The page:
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Best AVI to MPEG converter?

Discussion in 'MPEG-1 and MPEG-2 encoding (AVI to DVD)' started by tvchick23, Mar 31, 2005.

  1. tvchick23

    tvchick23 Member

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    Greetings, all...

    I've been skimming the forum, and can't quite find the answer I'm looking for.

    I'm looking to convert some AVI files to MPEG files so I can author a DVD using the DVD-lab program. I guess there's no AVI plugin yet, and I'm not the most adept at the complicated conversion stuff...

    So, I was browsing the shareware programs for AVI-Mpeg conversion. There are so many of them, was wondering if anybody here recommends one in particular, or advises against one? I'm willing to plunk down the moolah, but am hoping for a user-friendly but high-quality product!

    thanks!
     
  2. tvchick23

    tvchick23 Member

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    Incidentally, when I said I'm willing to pay, I meant Honda-level kinda of money, not Mercedes-level dough moolah!

    Just a clarification. Thanks again.
     
  3. aldaco12

    aldaco12 Active member

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  4. rebootjim

    rebootjim Active member

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    Tmpgenc is miles too slow.
    For quick and dirty avi to mpg, try Winavi, or if you're going to author in DVDLab, get VSO Divx to dvd.
    It will output a DVD structure, with .vob's inside the VIDEO_TS folder, but DVDLab will import the .vob's and demux to a normal m2v and mp2, which you can then author with your menus and stuff in DVDLab.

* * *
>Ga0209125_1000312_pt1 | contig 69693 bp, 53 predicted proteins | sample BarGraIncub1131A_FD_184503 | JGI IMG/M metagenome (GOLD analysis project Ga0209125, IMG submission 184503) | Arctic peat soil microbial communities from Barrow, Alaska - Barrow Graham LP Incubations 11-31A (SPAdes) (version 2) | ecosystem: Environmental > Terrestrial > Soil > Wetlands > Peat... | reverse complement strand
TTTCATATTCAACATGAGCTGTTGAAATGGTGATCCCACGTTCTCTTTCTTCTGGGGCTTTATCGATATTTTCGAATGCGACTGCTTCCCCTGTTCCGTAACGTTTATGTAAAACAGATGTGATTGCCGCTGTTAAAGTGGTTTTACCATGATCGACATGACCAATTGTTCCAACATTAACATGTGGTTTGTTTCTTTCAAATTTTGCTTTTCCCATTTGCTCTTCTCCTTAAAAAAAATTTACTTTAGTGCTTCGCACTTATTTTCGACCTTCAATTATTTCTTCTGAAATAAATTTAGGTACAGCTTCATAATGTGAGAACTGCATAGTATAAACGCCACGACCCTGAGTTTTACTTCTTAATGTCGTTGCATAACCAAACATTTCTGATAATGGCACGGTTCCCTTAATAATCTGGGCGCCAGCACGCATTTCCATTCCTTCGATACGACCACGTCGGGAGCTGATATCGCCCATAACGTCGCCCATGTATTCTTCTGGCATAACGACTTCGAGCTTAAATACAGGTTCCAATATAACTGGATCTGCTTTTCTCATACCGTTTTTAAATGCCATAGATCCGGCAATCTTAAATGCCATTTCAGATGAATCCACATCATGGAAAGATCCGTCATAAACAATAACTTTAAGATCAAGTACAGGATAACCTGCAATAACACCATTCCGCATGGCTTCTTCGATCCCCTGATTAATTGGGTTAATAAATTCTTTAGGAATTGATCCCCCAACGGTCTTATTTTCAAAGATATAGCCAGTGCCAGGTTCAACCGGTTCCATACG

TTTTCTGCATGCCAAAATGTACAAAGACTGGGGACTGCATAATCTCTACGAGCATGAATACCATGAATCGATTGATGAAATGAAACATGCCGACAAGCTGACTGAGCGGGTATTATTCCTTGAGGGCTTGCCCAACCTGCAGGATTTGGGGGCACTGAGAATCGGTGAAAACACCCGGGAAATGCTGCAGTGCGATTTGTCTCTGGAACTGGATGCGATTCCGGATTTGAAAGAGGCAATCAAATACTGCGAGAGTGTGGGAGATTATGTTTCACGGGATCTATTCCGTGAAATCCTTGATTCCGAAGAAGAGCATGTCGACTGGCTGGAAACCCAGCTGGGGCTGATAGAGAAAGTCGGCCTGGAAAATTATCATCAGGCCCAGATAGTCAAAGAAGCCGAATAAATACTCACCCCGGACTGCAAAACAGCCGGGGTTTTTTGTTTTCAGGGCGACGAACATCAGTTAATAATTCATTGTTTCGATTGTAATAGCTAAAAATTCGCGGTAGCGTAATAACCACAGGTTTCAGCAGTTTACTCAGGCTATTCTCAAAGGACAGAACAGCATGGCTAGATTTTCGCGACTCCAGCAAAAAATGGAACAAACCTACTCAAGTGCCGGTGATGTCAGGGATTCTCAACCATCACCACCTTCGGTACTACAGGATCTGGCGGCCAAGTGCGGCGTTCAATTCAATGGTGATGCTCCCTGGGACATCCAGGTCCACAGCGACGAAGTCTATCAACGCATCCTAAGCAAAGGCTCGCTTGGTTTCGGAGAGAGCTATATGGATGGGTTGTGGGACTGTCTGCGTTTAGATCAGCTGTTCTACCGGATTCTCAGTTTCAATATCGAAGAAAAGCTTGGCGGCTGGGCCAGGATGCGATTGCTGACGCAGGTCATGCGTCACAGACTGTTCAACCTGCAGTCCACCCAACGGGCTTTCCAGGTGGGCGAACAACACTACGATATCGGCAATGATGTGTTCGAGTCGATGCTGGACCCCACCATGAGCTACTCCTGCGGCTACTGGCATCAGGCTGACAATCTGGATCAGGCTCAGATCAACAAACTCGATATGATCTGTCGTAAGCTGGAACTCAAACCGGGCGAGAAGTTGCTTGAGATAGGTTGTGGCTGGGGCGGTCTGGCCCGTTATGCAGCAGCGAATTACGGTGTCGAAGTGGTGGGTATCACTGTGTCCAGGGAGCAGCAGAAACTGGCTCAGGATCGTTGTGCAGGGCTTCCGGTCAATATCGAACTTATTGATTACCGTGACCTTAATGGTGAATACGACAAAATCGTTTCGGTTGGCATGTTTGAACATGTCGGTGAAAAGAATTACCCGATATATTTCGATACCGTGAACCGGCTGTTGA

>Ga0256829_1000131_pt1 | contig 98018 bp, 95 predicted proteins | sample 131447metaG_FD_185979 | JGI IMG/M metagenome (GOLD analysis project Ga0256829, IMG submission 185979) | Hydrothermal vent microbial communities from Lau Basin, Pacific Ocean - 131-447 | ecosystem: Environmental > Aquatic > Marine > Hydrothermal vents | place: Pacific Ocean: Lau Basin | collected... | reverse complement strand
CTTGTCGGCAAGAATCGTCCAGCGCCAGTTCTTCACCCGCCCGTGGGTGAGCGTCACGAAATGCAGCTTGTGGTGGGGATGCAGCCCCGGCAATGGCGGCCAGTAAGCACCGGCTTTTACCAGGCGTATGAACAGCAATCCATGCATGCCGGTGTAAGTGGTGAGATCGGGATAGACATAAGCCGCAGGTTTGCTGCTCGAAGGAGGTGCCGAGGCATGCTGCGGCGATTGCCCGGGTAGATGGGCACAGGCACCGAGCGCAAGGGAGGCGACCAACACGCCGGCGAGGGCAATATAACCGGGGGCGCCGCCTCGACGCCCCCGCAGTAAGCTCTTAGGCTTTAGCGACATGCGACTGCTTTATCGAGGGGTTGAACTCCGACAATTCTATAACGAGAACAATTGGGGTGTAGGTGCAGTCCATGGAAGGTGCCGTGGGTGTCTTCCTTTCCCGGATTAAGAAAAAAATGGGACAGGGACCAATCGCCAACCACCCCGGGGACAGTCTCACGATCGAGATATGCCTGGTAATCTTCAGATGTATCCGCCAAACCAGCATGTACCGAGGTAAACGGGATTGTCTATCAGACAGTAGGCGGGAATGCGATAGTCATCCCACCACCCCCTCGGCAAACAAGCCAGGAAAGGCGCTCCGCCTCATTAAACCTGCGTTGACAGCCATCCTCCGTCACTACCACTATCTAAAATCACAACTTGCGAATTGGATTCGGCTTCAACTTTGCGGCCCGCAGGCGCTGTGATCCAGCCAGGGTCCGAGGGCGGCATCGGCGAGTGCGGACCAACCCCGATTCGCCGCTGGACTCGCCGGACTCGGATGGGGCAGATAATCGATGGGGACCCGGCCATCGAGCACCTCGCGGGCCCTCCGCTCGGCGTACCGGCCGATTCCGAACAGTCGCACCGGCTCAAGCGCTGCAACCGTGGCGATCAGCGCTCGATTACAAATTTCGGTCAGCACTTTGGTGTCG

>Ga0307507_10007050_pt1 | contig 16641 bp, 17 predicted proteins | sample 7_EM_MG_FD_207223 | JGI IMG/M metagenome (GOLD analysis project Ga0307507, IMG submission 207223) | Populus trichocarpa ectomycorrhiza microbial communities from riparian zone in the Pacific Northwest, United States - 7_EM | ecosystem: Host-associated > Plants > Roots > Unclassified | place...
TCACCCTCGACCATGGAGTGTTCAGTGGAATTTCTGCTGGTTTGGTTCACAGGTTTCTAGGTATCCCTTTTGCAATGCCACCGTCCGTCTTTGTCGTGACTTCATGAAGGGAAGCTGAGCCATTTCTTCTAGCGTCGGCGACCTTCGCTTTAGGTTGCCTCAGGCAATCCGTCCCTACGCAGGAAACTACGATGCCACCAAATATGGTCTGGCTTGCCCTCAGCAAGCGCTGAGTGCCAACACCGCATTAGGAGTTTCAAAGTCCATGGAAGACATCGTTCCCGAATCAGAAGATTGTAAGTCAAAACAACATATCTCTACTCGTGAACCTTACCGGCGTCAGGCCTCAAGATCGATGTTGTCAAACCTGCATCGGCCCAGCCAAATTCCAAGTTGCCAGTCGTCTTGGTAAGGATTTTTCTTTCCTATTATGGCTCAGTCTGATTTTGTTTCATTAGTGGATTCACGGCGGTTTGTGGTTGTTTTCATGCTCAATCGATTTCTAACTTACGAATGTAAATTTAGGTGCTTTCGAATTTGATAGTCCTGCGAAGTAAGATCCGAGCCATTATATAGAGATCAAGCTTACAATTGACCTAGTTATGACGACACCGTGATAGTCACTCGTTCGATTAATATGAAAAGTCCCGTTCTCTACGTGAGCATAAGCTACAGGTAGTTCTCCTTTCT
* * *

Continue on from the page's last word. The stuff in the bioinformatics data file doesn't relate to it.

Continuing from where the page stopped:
5. tvchick23

    tvchick23 Member

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    Thanks for the advice!

    I'm new to this, so I'm going to have read that last sentence a few times to parse it.

    Love this forum... thanks for helping us blind newbies through these minefields.

     
  6. rebootjim

    rebootjim Active member

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    What all that technobabble means is...
    VSO Divx to dvd will convert (actually the correct term is encode) the video to the proper mpeg-2 format.
    It will then automatically create the .vob .ifo and .bup files needed on a DVD to BE a DVD, inside the VIDEO_TS folder, (THIS is the "authoring" bit) and allow you to burn it directly.
    DVDLab will take the .vob's, make them back into an mpg, split them into separate audio (mp2) and video (m2v) files, and allow you to add menus, chapters and stuff. It then put's it all back, into a VIDEO_TS folder, (this is RE-authoring) ready to burn.
    If you use (almost) any other mpeg encoder, it will output an .mpg file, or in some cases separate audio and video files.
    You can import any of these directly into DVDLab, author and burn.

    Edit: If you want the absolute best quality video on your dvd's, I would suggest getting a good standalone encoder, and not use some of the "one-click-wonder" types.
    Canopus Procoder Express is only $59 and is rated the best by most serious encoders (people that encode a lot).
    Mainconcept mpeg encoder is another excellent one.
    Third in line would be CCE, but it can be hugely complex and complicated to use.
    Fourth would be tmpgenc. It rates so low because it's terribly slow, although it CAN produce superb video, with the right settings.
     
    Last edited: Apr 1, 2005
  7. vurbal

    vurbal Administrator Staff Member

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    I'm not sure what you base that on, but I doubt you'd find most 'serious encoders' saying it's the best. The majority of them would most likely rate CCE the best. This isn't an attack on Procoder since I've read many good things about it, and from what I understand there is some video (ie interlaced and extremely low bitrate) that it is supposed to be superior for, but most professionals and knowledgable hobbyists rate CCE as the best.
    CCE Basic also isn't that complicated. It doesn't have most of the options that make CCE SP hard to understand (and last year the interface for both was redesigned, making it much easier to understand than it used to be. Most of the options only need to be set once and then put into a template so you never need to mess with them again. It's also by far the fastest encoder of the group.
     
  8. rebootjim

    rebootjim Active member